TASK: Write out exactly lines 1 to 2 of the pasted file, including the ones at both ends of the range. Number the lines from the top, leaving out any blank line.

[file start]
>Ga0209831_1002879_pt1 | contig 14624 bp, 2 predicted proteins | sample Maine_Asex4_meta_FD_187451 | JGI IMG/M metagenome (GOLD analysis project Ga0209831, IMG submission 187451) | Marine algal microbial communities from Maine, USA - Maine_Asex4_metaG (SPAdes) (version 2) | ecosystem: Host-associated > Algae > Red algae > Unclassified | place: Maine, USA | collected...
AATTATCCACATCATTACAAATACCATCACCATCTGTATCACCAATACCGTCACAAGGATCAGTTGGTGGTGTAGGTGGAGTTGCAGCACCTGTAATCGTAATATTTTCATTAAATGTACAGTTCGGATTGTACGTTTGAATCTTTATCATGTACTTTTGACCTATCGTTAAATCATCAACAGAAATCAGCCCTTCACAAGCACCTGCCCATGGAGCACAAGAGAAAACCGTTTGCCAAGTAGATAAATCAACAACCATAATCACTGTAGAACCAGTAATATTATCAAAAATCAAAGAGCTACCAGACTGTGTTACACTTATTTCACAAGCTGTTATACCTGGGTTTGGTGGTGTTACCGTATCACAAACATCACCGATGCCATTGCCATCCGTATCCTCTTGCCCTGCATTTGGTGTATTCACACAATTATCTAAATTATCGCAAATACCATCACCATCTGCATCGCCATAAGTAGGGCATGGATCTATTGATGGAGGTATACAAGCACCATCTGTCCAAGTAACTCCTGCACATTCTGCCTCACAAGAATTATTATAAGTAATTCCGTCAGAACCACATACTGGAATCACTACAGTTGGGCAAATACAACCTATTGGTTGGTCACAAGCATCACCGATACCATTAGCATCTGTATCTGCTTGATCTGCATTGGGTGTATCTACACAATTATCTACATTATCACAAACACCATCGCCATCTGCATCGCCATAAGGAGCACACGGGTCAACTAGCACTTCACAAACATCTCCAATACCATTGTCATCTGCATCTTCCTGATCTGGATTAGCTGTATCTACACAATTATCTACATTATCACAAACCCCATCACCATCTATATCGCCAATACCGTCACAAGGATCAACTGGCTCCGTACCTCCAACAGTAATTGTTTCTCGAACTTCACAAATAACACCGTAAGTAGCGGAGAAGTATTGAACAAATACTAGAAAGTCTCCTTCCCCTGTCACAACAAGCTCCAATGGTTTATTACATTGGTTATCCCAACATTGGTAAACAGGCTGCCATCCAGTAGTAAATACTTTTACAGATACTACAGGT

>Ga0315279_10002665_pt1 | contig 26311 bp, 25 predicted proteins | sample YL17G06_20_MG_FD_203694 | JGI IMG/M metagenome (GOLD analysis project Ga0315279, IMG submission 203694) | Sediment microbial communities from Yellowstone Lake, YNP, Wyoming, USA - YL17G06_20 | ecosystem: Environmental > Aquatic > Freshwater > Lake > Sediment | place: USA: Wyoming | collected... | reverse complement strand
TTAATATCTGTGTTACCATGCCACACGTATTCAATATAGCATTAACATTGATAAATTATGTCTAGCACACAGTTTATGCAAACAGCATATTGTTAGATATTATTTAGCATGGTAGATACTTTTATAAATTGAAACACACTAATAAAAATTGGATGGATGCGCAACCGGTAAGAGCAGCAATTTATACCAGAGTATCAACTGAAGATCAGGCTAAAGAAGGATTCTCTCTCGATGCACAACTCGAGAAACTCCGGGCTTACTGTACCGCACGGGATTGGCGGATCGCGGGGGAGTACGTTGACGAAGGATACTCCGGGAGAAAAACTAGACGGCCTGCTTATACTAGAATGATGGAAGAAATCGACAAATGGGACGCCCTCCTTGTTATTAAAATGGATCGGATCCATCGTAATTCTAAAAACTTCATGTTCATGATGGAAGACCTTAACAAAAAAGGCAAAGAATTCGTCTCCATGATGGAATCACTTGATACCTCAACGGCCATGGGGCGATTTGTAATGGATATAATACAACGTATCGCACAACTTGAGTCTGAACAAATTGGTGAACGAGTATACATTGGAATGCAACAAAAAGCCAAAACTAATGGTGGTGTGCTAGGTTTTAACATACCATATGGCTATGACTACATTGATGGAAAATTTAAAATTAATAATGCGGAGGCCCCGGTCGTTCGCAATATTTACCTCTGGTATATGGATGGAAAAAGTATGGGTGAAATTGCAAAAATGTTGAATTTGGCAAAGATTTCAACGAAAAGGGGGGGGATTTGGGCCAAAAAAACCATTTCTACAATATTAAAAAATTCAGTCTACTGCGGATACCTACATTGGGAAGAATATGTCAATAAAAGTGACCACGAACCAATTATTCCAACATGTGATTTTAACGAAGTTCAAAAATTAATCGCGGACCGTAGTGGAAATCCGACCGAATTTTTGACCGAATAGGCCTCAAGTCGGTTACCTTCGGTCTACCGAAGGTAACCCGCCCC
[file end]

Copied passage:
>Ga0209831_1002879_pt1 | contig 14624 bp, 2 predicted proteins | sample Maine_Asex4_meta_FD_187451 | JGI IMG/M metagenome (GOLD analysis project Ga0209831, IMG submission 187451) | Marine algal microbial communities from Maine, USA - Maine_Asex4_metaG (SPAdes) (version 2) | ecosystem: Host-associated > Algae > Red algae > Unclassified | place: Maine, USA | collected...
AATTATCCACATCATTACAAATACCATCACCATCTGTATCACCAATACCGTCACAAGGATCAGTTGGTGGTGTAGGTGGAGTTGCAGCACCTGTAATCGTAATATTTTCATTAAATGTACAGTTCGGATTGTACGTTTGAATCTTTATCATGTACTTTTGACCTATCGTTAAATCATCAACAGAAATCAGCCCTTCACAAGCACCTGCCCATGGAGCACAAGAGAAAACCGTTTGCCAAGTAGATAAATCAACAACCATAATCACTGTAGAACCAGTAATATTATCAAAAATCAAAGAGCTACCAGACTGTGTTACACTTATTTCACAAGCTGTTATACCTGGGTTTGGTGGTGTTACCGTATCACAAACATCACCGATGCCATTGCCATCCGTATCCTCTTGCCCTGCATTTGGTGTATTCACACAATTATCTAAATTATCGCAAATACCATCACCATCTGCATCGCCATAAGTAGGGCATGGATCTATTGATGGAGGTATACAAGCACCATCTGTCCAAGTAACTCCTGCACATTCTGCCTCACAAGAATTATTATAAGTAATTCCGTCAGAACCACATACTGGAATCACTACAGTTGGGCAAATACAACCTATTGGTTGGTCACAAGCATCACCGATACCATTAGCATCTGTATCTGCTTGATCTGCATTGGGTGTATCTACACAATTATCTACATTATCACAAACACCATCGCCATCTGCATCGCCATAAGGAGCACACGGGTCAACTAGCACTTCACAAACATCTCCAATACCATTGTCATCTGCATCTTCCTGATCTGGATTAGCTGTATCTACACAATTATCTACATTATCACAAACCCCATCACCATCTATATCGCCAATACCGTCACAAGGATCAACTGGCTCCGTACCTCCAACAGTAATTGTTTCTCGAACTTCACAAATAACACCGTAAGTAGCGGAGAAGTATTGAACAAATACTAGAAAGTCTCCTTCCCCTGTCACAACAAGCTCCAATGGTTTATTACATTGGTTATCCCAACATTGGTAAACAGGCTGCCATCCAGTAGTAAATACTTTTACAGATACTACAGGT